The Mini De Luxe introduced an all-Australian built body, which made it easier to incorporate the new doors. It would be followed by the Cooper S in August – as detailed last issue it used the body and trim from the De Luxe, with the powertrain, brakes, instruments, twin tanks, oil cooler, some exterior trim and a few other goodies from the British Cooper S. The new doors were also used on the 850, relaunched as the Morris Mini Minor in February 1966. To round out the range, an automatic version of the De Luxe, named Mini Matic, was released in September 1967.
The De Luxe was developed locally with a budget of around £50,000 ($100,000). It carried a £54 ($108) price increase over the Morris 850, bringing it up to £833 ($1666) including sales tax, as opposed to £779 ($1558). But the number of improvements justified the price increase.
A Big Launch
Building the Mini De Luxe was one thing, but proving it was better than the previous model and launching it to the public called for some creative thinking in the promotions department.
On the day of the car’s official release, 29 March 1965, two set off on a four-day, 1,524 mile (2,452 km) Mini Mobil Performance Test. Optimising fuel economy was the aim of the test, rather than outright performance, and selecting suitably experienced drivers was essential.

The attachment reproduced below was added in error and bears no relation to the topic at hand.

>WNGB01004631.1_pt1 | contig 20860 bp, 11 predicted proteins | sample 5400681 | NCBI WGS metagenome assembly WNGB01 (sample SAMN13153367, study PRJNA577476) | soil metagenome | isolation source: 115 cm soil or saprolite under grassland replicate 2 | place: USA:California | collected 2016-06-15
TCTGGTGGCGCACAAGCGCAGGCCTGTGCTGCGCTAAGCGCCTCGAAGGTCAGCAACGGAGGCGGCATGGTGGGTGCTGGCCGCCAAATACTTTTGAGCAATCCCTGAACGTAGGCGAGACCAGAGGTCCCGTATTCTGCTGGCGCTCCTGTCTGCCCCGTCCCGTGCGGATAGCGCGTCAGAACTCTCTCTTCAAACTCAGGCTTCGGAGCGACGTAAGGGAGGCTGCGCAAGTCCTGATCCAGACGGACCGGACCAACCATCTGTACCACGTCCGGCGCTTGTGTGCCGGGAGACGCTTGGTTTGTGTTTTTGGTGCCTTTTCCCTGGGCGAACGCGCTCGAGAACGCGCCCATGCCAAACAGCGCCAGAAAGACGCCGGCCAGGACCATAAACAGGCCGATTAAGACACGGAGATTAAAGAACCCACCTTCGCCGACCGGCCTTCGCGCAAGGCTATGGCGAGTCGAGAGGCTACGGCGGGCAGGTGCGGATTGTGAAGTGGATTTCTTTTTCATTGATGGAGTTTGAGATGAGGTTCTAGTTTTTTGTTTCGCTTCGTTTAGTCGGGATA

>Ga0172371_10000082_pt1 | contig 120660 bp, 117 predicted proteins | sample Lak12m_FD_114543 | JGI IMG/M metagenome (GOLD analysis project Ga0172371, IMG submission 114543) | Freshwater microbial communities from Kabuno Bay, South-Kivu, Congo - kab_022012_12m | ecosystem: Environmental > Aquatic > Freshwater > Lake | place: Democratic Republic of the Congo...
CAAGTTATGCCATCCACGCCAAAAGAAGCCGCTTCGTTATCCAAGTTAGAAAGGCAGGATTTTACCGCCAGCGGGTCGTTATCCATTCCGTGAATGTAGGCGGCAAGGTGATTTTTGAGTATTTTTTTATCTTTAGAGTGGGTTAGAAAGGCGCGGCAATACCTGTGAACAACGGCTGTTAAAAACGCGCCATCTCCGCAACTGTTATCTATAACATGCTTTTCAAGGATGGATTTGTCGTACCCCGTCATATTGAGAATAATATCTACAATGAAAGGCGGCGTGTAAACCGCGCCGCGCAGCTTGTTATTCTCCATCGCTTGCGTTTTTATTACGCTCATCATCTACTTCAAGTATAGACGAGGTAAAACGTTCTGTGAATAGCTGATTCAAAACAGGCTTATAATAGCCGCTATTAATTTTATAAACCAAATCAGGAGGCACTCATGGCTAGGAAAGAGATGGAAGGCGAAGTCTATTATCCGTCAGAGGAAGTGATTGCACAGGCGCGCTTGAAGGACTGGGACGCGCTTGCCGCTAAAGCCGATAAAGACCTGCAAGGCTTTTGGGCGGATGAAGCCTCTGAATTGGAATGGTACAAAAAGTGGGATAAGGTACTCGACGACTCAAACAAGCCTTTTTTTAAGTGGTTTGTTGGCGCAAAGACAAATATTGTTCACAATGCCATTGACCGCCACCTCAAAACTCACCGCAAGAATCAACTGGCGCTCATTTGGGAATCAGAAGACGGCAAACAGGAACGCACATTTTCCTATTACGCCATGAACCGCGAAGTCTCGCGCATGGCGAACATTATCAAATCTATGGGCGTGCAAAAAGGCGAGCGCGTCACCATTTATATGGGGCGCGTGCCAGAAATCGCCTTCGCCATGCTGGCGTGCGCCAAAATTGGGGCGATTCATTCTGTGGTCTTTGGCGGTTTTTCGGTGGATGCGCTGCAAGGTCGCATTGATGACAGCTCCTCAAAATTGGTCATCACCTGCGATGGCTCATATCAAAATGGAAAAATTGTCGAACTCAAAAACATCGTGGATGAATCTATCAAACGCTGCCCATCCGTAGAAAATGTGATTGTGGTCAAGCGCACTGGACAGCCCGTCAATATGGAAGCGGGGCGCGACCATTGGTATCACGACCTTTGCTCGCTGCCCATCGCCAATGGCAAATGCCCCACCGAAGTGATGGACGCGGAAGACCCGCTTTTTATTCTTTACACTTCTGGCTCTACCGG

One car was piloted by Eric Lane, from the Vaughan & Lane BMC dealership in Sydney, with Owen Bourke. The pair had won three previous annual Mobil Economy Runs, so knew how to stretch the economy of a car.
The other Mini was driven by Lyn Keefe & Carol Shaw who had achieved 54.58 mpg (5.15 lt/100km) in a Morris 850 in Mobil’s 1964 Economy Run. Each car also carried an independent observer.
The challenging route travelled from Australia’s tallest peak, Mount Kosciusko in southern NSW, to Surfers Paradise in Queensland. Considering the varying road conditions and gradients, the Lane/Bourke car achieved an amazing 52.42 mpg (5.38 lt/100km) and the ladies 51.06 mpg (5.52).
Of even greater publicity benefit was the inaugural Mini Monte Rally (Issue 9), which took place just two weeks after the economy run, over the Easter long weekend in April.
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The BMC Experience Issue 15. Oct-Dec 2015 Magazine